Additional objects and advantages of the invention will become apparent during the course of the following specification when taken in connection with the accompanying drawings, in which:

FIG. 1 is a plan view of a construction element made in accordance with the invention and consisting of a pair of segments joined by a flexible strap, and shown in separated condition;

FIG. 2 is a perspective view of the construction element of FIG. 1 with the segments shown about to be assembled;

FIG. 3 is a perspective view of the construction element of FIGS. 1 and 2, shown in assembled condition;

FIG. 4 is a plan view of an assembly of three of the construction elements shown in FIGS. 1-3;

FIG. 5 is an enlarged section taken along line 5-5 of FIG. 4;

FIG. 6 is a plan view of three construction elements with their segments shown in separated condition and arranged to be assembled into the form shown in FIG 4;

FIG. 7 is a plan view of another structure formed by an assembly of a group of four construction elements of the type shown in FIGS. l-3;

' FIGS. 8-10 are partial perspective views similar to FIG. 2 but showing modified types of construction elements;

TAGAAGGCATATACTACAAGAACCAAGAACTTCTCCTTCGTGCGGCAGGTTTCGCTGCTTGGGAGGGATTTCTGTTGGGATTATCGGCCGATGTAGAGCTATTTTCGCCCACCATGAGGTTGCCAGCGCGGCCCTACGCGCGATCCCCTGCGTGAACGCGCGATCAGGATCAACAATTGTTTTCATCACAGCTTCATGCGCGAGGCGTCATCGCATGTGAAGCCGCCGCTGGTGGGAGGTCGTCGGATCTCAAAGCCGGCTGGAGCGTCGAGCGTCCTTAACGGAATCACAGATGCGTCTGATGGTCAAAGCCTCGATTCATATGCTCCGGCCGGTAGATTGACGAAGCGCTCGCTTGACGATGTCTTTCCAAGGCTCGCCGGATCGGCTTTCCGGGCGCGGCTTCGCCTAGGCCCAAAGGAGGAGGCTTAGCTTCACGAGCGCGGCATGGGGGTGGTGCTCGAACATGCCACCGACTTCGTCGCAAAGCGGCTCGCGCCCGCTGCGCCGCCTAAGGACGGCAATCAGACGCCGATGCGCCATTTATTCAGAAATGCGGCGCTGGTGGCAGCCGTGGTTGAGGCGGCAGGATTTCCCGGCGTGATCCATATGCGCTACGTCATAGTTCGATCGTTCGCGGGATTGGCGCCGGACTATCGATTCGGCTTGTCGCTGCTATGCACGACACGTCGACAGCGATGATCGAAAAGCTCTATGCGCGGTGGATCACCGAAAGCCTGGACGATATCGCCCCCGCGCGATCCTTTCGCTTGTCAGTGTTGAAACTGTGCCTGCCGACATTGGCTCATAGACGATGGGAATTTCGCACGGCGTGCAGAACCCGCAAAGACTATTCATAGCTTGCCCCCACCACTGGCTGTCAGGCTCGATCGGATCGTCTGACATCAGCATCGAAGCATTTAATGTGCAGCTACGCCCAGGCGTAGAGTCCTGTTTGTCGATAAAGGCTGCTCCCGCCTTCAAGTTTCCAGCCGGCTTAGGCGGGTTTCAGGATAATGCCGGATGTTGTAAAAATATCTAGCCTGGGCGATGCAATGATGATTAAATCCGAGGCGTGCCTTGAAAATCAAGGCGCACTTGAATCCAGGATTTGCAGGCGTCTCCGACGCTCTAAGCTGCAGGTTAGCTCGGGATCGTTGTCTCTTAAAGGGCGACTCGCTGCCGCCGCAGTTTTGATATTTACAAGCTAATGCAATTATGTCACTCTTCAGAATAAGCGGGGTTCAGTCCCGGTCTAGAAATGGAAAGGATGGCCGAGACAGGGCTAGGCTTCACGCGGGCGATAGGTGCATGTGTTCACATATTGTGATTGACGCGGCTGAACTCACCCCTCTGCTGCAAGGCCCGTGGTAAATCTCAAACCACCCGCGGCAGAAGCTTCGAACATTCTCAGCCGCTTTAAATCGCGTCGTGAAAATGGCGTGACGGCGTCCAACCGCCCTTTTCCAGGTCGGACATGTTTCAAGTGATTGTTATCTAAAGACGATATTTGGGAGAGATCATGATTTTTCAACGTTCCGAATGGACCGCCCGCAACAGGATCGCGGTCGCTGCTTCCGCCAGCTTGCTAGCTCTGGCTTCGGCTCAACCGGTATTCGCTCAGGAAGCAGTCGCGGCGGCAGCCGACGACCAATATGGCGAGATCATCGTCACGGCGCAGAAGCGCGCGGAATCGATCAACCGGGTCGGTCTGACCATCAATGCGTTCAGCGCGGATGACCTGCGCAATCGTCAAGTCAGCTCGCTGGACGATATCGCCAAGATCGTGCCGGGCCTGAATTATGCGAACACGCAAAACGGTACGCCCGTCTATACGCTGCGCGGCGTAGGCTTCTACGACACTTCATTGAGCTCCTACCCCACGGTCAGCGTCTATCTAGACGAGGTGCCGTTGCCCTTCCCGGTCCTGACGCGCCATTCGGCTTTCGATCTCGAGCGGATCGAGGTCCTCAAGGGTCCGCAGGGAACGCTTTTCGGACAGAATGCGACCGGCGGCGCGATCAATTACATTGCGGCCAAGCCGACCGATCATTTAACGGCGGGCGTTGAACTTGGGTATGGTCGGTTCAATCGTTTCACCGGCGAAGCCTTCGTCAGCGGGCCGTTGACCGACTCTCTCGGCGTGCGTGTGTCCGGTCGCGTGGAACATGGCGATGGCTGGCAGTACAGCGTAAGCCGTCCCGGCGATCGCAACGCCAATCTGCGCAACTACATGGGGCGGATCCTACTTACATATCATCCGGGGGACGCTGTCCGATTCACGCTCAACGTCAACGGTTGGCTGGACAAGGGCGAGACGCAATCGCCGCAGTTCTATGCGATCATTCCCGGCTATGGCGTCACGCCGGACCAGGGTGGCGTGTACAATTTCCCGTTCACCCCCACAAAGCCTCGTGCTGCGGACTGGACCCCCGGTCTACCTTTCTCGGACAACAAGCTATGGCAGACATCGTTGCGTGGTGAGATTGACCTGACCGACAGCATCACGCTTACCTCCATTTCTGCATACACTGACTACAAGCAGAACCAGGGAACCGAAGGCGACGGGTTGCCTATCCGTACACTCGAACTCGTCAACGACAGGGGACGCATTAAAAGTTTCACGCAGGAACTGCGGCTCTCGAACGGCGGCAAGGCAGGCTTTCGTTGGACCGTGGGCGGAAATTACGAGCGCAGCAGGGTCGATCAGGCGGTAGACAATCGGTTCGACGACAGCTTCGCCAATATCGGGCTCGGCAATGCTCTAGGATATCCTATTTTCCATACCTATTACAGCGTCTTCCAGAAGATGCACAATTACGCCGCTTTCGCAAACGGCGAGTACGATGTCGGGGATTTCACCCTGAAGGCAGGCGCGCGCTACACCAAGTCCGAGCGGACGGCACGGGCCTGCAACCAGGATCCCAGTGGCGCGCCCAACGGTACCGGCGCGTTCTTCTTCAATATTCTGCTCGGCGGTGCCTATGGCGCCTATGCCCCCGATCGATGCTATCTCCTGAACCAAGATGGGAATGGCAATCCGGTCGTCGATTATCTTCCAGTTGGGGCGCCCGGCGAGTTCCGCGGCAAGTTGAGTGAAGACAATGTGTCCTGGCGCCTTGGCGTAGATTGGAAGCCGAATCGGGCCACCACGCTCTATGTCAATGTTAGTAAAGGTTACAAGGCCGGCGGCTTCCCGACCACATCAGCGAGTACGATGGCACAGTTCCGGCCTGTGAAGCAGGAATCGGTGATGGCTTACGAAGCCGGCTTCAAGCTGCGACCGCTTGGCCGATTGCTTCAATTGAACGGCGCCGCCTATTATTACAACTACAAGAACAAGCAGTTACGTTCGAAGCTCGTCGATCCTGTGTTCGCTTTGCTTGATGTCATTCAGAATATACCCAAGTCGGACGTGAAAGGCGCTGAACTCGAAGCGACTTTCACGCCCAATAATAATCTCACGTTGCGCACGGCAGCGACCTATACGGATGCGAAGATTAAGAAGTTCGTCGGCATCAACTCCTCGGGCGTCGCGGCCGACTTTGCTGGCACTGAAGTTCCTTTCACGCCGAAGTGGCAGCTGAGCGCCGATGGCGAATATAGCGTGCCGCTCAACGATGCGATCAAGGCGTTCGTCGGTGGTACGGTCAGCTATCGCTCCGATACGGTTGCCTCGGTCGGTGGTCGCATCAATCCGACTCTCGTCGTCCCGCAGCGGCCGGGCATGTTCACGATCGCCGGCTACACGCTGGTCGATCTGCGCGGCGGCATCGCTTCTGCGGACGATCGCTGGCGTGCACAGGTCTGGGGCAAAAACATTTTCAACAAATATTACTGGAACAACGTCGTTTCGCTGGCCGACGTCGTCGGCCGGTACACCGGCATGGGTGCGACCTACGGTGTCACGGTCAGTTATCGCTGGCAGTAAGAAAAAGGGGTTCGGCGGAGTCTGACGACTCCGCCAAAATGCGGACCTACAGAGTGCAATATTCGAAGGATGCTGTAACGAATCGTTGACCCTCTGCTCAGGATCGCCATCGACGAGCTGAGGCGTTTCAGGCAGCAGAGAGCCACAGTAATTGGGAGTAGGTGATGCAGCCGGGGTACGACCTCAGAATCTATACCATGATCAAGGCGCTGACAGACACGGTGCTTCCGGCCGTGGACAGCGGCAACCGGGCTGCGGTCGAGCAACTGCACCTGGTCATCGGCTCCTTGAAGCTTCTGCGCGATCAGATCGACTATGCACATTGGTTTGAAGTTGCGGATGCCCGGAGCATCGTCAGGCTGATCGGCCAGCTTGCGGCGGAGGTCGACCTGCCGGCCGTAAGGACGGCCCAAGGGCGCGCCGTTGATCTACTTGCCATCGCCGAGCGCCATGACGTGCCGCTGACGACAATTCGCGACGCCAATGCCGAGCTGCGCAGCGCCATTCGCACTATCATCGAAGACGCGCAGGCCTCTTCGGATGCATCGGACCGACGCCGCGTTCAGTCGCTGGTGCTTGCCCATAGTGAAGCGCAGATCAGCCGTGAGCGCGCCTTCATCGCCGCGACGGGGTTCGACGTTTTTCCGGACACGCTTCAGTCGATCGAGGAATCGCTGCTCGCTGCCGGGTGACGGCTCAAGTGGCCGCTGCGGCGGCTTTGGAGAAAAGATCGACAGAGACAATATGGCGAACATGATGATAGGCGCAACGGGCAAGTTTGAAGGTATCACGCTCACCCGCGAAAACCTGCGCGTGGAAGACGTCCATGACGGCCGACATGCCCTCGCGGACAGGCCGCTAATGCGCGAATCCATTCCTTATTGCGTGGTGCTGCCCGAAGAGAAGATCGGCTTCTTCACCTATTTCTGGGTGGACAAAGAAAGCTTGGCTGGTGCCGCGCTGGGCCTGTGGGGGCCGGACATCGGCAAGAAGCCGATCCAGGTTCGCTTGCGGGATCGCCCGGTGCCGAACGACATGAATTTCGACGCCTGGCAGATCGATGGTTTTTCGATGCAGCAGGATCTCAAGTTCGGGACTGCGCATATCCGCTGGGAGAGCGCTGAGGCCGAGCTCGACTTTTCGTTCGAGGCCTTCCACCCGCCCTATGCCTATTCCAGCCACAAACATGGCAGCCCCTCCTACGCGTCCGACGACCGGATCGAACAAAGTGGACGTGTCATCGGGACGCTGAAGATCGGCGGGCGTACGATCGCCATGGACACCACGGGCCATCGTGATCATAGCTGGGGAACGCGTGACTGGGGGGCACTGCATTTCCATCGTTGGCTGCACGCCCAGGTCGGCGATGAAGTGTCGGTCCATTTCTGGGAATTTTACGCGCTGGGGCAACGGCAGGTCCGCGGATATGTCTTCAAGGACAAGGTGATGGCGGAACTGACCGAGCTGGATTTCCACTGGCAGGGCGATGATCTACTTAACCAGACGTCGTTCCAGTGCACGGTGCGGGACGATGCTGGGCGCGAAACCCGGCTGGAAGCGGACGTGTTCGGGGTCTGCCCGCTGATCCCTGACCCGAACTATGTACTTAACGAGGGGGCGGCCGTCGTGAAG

FIG. 11 is a plan view of several construction ele- I ments of the type shown in FIGS. 1 and 2, engaged to a structural member in the form of a rod;

FIG. 12 is a plan view of several construction elements of the type shown in FIGS. 1 and 2, engaged to a structural member in the form of a ring;

FIG. 13 is a cross-sectional view taken along the line 13-13 of FIG. 12;

FIG. 14 is a plan view of another embodiment of the construction element showing a modification of the elongated end of the element and the tube; and

FIG. 15 is a plan view of still another embodiment of the construction element showing a modification of the bulbous end of the element.